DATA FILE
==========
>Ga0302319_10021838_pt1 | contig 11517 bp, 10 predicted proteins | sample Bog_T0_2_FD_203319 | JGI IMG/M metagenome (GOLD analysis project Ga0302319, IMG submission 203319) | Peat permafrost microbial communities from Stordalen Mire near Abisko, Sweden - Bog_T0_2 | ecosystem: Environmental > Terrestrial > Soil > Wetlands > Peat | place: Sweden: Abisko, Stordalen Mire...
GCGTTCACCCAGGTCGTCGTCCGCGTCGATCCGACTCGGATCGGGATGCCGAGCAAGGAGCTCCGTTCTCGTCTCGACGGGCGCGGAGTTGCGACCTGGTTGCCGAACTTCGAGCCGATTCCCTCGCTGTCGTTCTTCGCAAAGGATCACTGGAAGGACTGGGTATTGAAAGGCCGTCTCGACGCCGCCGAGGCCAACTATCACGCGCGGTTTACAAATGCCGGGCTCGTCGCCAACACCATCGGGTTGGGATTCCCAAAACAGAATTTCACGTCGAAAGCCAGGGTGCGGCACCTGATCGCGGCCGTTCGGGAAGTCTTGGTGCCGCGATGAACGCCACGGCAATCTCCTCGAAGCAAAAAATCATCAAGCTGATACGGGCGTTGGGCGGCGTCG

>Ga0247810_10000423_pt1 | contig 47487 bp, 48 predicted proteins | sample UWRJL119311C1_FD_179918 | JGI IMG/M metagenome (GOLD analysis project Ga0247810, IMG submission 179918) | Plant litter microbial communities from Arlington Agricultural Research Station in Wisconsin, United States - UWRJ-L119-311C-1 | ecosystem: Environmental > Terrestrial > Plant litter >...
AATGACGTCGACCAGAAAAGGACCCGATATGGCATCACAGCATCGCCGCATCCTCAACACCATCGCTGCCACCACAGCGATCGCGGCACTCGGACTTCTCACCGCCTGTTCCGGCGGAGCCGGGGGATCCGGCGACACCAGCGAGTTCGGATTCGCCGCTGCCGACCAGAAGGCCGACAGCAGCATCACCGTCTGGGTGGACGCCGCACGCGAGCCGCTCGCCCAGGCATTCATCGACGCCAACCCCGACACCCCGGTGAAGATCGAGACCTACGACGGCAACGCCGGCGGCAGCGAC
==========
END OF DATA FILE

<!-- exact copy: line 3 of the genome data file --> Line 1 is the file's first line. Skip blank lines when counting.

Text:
>Ga0247810_10000423_pt1 | contig 47487 bp, 48 predicted proteins | sample UWRJL119311C1_FD_179918 | JGI IMG/M metagenome (GOLD analysis project Ga0247810, IMG submission 179918) | Plant litter microbial communities from Arlington Agricultural Research Station in Wisconsin, United States - UWRJ-L119-311C-1 | ecosystem: Environmental > Terrestrial > Plant litter >...